This report provides a detailed look at a major current collaborative effort: the Jobs-Plus Community Revitalization Initiative for Public Housing Families (or Jobs-Plus). It shows how the seven cities in this national demonstration have attempted to build inclusive and productive partnerships to design, fund, and operate an ambitious, place-based employment initiative for residents of selected public housing developments. The lessons drawn have important practical implications for a wide range of community-building and other initiatives.

    Jobs-Plus seeks to boost employment among all working-age residents through employment and training services, financial work incentives (especially by limiting rent increases for employed residents), neighbor-to-neighbor outreach, and other efforts to promote and support work. In each of the participating cities, selected in 1997, the partners have included the public housing authority, the welfare department, local workforce development agencies, resident leaders, and other local organizations. The chosen cities were Baltimore, Chattanooga, Cleveland, Dayton, Los Angeles, St. Paul, and Seattle. Cleveland and Seattle are no longer in the demonstration, but Seattle is still operating its Jobs-Plus program.

    Among their key challenges and accomplishments to date are:

    Collaborative governance and management. The collaboratives' experiences point to the value of: vesting governing authority in a core group of active partners while keeping the larger group in the dialogue in other ways; establishing explicit lines of authority between the governing partners and program staff; devising better mechanisms for holding staff - and partners - accountable; and distinguishing funding and management of the collaborative from that of the program.

    Collaboration in service delivery. Some sites have made considerable progress in building an integrated network of services with close coordination among frontline staff. Such coordination is critical in order to serve and monitor residents effectively across a geographically dispersed network of providers. Toward this end, agencies have modified staff training procedures and expanded their interagency data-sharing efforts. Moreover, some sites have changed broader agency policies as a result of their participation in the collaboratives. Most welfare agencies, for instance, have allowed residents to meet their welfare-to-work obligations by participating in Jobs-Plus.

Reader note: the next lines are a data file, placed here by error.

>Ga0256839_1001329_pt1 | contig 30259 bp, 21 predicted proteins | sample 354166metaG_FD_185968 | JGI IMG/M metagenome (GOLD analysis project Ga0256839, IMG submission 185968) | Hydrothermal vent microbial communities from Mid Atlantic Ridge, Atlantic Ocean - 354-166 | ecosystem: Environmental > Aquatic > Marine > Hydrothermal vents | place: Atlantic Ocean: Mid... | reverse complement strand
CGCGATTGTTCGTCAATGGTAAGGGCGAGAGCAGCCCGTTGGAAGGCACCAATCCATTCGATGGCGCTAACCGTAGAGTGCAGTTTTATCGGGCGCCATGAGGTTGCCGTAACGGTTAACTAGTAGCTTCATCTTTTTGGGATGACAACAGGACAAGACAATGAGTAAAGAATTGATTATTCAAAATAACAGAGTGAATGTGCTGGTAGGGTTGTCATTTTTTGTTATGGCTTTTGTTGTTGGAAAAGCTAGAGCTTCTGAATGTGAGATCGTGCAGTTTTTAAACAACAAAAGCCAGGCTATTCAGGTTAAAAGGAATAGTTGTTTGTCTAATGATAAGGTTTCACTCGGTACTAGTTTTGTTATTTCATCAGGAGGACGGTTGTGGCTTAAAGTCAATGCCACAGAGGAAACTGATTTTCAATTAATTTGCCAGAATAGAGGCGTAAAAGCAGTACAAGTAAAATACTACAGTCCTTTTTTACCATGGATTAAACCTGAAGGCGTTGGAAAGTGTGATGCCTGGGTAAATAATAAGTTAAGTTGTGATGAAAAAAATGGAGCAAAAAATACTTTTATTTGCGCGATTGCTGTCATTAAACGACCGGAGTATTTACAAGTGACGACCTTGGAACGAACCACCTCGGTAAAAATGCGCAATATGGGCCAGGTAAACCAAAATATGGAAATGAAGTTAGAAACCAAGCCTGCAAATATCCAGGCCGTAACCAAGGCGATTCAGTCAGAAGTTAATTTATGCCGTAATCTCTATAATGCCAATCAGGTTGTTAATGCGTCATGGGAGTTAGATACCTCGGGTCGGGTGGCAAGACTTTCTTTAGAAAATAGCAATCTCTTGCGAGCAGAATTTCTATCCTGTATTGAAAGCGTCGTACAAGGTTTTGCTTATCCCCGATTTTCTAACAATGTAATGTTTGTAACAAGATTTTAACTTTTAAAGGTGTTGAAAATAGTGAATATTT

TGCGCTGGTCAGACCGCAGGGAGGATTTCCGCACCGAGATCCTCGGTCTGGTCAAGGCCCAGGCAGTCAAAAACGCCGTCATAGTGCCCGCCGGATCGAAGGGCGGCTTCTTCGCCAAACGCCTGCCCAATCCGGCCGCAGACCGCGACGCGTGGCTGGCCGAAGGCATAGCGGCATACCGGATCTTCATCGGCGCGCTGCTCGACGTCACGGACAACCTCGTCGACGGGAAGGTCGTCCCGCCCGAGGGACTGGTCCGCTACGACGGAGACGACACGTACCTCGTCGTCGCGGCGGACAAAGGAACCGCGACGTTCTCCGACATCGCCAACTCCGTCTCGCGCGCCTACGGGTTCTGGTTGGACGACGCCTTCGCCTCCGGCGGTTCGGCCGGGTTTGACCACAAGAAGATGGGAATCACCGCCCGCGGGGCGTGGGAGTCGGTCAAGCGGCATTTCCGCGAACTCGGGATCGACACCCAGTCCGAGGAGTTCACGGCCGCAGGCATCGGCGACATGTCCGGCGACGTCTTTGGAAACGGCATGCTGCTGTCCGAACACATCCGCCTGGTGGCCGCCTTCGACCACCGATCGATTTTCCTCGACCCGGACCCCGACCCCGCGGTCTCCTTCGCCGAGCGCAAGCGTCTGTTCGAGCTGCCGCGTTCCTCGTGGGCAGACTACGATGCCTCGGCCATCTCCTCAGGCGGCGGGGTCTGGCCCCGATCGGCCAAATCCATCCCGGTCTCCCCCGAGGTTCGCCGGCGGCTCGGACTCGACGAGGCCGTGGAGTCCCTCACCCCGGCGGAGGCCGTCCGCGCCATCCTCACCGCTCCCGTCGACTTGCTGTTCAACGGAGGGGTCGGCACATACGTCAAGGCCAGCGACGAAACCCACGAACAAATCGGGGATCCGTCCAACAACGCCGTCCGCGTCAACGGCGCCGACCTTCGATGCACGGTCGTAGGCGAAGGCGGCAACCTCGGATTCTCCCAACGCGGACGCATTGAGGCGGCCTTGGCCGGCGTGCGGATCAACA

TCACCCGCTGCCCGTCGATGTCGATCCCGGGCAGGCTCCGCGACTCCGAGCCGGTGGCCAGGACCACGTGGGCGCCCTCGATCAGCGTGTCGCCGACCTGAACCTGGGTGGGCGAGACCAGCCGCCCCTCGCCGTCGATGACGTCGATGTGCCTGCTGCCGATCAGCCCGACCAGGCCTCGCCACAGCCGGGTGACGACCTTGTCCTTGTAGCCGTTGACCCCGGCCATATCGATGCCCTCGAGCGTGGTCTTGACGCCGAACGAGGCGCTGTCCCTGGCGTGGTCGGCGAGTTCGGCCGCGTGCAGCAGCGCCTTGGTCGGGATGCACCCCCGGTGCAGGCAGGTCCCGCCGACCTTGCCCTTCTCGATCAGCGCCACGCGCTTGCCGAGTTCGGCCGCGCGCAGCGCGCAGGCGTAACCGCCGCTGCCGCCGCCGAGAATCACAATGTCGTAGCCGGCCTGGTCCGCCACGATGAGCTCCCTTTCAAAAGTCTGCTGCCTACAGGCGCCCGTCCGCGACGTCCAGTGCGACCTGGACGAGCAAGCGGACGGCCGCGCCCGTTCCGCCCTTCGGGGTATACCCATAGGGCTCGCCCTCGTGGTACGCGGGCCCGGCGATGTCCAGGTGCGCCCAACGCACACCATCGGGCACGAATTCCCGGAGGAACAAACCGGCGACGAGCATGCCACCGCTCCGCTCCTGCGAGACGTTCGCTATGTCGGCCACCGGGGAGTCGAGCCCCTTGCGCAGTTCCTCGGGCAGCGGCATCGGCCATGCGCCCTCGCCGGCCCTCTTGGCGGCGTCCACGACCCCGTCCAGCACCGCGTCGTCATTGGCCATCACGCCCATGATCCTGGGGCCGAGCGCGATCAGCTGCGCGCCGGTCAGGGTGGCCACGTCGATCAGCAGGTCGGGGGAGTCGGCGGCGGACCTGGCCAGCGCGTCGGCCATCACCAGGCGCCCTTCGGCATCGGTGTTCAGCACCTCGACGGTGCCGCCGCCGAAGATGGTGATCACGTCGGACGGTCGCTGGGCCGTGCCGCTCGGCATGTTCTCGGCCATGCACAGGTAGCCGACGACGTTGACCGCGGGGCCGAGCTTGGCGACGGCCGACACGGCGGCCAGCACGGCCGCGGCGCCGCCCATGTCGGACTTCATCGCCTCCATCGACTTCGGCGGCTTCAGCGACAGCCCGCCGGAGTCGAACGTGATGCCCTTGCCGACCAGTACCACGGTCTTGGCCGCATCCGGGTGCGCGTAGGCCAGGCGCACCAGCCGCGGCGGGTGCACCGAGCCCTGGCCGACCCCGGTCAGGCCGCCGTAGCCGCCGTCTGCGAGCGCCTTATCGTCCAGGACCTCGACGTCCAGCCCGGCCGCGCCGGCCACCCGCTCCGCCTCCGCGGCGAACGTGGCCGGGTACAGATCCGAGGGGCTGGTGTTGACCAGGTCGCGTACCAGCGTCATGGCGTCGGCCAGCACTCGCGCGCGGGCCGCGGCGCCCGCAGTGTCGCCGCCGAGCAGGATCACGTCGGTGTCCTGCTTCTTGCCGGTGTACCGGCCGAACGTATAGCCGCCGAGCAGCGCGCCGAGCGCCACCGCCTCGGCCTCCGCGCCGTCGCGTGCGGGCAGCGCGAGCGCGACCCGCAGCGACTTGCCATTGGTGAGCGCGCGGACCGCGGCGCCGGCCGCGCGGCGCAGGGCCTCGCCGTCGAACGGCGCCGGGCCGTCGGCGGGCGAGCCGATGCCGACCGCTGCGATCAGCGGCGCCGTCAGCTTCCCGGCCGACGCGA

Housing authority adaptations. Jobs-Plus challenged housing authorities' nearly exclusive focus on housing management and traditional isolation from the activities of welfare and workforce development agencies. Examples of important housing authority adaptations include efforts to: improve internal coordination (e.g., to implement the rent incentives or link employment assistance to efforts to head off evictions); "fast track" internal decisionmaking for Jobs-Plus; transfer Jobs-Plus funds to independent agencies to address procurement constraints; and permit other partners influence over key hiring decisions, even for staff on the housing authority's payroll.

    Residents' involvement. Residents have had a significant influence in shaping the Jobs-Plus programs, despite sometimes tense relationships between residents and housing authorities. Some sites have succeeded in reaching beyond traditional leaders in building the technical capacity of residents to assume specific leadership and staff roles in the program.  (author abstract)

  • Individual Author: Bloom, Susan Philipson; Blank, Susan
    Reference Type: Report
    Year: 2000

    The national Jobs-Plus demonstration represents an ambitious attempt to transform low-work, high-welfare public housing developments into high-work, low-welfare communities. Relying on three program components - employment-related activities and services, enhanced financial incentives to work, and community-based support for work - the program aims to create steady employment for a substantial majority of all working-age, nondisabled development residents. This report documents the nature and extent of program implementation in the seven cities initially included in the Jobs-Plus demonstration. It provides a "snapshot" of each site, detailing infrastructure (including staffing and facilities), program flow (including outreach, enrollment, orientation, assessment, job-related activities, and education-or-training-related initiatives), financial incentives for work, and community supports for work. It also raises three main questions for future implementation research: (1) How do sites implement and integrate financial incentives and community support for work? (2) How do residents...